• Jaymey Hedberg

Main lawn turns into dog park for Belmont Law event

Updated: May 6


The dog days of spring have arrived, but Belmont Law has the solution.


Students put down their books and picked up some adoptable puppies Thursday morning for a well-deserved study break from their upcoming finals.


The event took place on the main lawn and was sponsored by the Nashville Humane Association, one of the oldest nonprofits in Nashville. Brooke Huppenthal, president of the Student Bar Association, coordinated the event in conjunction with Belmont Law.


Approaching the end of her final year of law school, Huppenthal is no stranger to the stressful challenges it poses and the daunting finals that await students.


“We really wanted to try to set something up just to get a total break from it,” said Huppenthal.


And as May signals graduation and Mental Health Awareness month, the timing could not have been better.


Courtney Henry — a Belmont law student in her final year — said events like this are vital to mental health.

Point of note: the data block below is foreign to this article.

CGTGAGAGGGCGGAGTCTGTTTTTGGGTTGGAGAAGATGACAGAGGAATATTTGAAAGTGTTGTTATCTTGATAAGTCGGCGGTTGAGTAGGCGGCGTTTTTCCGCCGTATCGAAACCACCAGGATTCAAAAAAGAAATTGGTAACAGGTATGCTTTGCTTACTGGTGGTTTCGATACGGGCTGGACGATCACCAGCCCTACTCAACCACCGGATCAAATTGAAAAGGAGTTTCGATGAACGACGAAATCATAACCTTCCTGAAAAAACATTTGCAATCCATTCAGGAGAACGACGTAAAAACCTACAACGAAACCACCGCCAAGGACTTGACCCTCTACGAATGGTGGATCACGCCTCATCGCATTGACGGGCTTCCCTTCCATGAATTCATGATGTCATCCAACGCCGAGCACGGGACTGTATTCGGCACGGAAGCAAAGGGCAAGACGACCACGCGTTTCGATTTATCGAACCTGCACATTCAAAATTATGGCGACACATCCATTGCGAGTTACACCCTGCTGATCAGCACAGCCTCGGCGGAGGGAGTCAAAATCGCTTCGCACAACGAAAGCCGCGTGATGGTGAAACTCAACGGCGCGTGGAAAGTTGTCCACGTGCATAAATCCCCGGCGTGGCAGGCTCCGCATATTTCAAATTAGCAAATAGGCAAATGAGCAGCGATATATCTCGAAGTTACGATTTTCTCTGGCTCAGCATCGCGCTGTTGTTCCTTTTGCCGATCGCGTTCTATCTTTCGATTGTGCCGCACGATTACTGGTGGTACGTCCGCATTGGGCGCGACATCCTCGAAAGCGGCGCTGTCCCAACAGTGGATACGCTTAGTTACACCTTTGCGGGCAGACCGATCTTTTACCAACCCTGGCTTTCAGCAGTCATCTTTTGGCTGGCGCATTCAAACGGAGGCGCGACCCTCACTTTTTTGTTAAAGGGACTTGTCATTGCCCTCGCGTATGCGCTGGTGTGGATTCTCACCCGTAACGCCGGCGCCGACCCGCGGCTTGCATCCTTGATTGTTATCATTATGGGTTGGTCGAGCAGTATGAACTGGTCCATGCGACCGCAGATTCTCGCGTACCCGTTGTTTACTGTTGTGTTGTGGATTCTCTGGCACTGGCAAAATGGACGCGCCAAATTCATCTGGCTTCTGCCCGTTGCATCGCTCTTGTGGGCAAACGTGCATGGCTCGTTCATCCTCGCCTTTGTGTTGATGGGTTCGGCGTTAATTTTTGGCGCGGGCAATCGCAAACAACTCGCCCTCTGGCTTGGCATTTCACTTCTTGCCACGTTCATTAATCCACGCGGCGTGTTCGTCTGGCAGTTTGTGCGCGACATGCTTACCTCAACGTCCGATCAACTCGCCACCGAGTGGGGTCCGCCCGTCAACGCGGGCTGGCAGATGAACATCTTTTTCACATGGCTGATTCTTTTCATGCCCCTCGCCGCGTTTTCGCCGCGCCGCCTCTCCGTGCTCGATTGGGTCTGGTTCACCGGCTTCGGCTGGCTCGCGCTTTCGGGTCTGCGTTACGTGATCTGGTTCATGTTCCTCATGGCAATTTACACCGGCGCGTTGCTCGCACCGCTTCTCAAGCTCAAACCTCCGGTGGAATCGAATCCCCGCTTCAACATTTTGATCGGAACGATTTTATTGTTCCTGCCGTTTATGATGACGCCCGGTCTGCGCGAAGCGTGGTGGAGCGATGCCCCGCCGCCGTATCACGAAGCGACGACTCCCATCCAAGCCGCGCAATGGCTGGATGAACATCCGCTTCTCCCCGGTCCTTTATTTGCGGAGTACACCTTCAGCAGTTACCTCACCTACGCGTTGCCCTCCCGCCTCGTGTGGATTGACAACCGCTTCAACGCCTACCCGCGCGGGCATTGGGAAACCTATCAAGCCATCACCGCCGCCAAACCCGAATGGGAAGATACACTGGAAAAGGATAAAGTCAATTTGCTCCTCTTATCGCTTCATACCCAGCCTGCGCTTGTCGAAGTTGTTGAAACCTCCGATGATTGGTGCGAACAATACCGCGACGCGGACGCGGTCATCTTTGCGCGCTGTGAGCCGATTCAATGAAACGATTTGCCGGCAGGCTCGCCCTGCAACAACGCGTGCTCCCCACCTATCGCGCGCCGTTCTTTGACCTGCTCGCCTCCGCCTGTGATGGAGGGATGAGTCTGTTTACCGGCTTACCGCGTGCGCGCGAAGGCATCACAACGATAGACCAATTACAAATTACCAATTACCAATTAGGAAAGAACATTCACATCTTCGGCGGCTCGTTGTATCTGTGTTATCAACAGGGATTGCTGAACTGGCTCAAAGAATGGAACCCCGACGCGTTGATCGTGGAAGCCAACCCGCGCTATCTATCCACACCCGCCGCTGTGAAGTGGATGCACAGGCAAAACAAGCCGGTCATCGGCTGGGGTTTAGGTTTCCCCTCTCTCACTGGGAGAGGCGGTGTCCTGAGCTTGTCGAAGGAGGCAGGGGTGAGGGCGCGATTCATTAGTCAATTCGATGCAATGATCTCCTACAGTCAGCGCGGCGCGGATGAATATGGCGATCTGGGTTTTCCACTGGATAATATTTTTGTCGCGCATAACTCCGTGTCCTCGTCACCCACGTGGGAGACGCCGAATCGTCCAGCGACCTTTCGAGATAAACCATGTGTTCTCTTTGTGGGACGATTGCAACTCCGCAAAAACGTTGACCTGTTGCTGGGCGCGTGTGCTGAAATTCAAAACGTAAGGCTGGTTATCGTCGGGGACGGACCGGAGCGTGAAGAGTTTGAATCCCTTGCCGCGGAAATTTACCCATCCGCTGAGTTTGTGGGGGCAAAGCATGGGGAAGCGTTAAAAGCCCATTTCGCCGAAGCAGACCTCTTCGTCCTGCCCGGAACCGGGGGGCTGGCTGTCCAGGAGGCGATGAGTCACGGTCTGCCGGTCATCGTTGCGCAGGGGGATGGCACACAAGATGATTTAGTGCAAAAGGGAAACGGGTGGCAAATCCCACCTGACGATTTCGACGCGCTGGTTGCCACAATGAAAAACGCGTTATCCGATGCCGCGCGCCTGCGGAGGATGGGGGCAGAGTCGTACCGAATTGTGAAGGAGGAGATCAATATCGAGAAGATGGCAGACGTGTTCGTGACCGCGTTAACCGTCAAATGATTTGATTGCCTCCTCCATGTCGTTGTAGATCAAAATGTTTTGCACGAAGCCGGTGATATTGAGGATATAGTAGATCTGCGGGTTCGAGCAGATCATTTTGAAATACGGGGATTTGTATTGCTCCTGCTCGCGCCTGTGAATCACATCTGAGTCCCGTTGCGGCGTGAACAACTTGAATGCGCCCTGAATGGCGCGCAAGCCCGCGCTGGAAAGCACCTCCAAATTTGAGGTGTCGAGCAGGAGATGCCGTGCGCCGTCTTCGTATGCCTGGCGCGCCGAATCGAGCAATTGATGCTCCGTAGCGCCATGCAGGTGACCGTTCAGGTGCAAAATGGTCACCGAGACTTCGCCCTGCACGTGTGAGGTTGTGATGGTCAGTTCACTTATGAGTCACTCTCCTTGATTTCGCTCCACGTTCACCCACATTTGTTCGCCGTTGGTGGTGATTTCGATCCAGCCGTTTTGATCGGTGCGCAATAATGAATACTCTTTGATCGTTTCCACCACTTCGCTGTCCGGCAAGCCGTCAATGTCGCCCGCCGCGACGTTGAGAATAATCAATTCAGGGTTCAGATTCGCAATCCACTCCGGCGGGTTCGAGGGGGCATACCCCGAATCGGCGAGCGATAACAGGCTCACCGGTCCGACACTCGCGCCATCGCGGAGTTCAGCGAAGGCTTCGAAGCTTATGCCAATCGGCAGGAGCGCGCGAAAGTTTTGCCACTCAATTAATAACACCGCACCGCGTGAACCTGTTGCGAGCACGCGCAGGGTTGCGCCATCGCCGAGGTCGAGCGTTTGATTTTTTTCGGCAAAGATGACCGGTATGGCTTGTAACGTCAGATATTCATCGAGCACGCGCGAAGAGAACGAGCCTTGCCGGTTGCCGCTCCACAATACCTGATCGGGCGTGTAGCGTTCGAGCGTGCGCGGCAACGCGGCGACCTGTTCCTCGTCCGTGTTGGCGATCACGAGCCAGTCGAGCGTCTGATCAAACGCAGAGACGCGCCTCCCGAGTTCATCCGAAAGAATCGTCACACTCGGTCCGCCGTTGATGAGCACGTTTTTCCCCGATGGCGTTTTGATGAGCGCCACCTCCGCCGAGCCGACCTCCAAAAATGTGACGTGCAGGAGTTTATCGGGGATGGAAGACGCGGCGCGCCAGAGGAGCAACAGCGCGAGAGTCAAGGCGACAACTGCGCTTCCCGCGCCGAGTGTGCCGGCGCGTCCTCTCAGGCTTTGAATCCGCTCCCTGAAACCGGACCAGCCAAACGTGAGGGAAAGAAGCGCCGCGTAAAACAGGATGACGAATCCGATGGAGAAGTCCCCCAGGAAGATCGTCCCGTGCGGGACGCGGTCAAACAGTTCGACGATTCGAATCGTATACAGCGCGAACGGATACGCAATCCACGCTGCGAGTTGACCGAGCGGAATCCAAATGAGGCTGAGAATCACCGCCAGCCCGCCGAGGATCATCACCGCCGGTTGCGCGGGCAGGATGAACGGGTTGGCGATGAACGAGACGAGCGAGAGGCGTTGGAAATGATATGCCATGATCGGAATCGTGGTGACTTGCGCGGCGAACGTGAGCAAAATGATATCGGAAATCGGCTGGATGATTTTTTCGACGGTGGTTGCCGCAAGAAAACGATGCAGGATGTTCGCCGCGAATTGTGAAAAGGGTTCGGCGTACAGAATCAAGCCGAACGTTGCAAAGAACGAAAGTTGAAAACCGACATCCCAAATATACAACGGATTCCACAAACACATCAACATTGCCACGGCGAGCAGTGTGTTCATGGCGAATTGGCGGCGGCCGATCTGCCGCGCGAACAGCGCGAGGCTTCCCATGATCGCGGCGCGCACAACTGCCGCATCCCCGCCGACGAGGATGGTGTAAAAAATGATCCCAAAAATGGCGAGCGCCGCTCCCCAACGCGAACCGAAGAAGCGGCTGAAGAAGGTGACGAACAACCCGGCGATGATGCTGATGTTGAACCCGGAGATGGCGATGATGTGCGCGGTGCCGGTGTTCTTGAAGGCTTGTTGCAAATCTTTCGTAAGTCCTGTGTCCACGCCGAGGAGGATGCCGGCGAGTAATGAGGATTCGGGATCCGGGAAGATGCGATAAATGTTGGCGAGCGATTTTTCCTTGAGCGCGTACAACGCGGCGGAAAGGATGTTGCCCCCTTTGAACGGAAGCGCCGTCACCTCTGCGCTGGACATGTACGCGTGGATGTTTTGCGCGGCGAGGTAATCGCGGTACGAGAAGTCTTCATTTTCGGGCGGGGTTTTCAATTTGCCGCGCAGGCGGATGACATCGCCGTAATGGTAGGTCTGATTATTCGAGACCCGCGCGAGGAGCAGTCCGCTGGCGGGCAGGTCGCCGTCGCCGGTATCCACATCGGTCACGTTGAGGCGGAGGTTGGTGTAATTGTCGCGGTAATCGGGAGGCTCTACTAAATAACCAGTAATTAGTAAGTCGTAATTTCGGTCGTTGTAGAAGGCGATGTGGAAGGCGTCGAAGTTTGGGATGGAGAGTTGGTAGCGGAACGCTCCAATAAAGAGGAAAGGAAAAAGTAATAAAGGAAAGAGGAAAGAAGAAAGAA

“I think that having opportunities where you have time to take a break and to breathe before jumping into finals is so vital to mental health and to the wellness of the Belmont community at large,” she said.


“It’s a place where you can just put aside everything that you have going on and just focus on cute little doggos and building a sense of community.”


Adopting a puppy can be tempting with the bar exam looming ahead and, after that, the reality of being a lawyer.


“Or I’ll just be a puppy mom,” said Henry.


NHA brought three puppies from the same spring litter: friendly Daffodil, snuggly Sprout and floofy Magnolia.


Daffodil is available for adoption on Friday and Magnolia and Sprout will be available next week, when the popular pups will get to meet with the Nashville Predators .


Established in 1946, NHA adopts out around 4,000 animals per year.


“We do events around the city to bring awareness to our mission and to our cause and also to just get some of our sweet babies in people’s hands so that we can find them really great homes,” said events and community outreach coordinator Becca “B” Messner.


If even just for a moment, students left the law library and stepped out onto the sunny lawn to play with Daffodil, Sprout and Magnolia — the trio they never knew they needed.


This article was written by Jaymey Hedberg and Nico Ingram


Photos by Jaymey Hedberg and Nico Ingram




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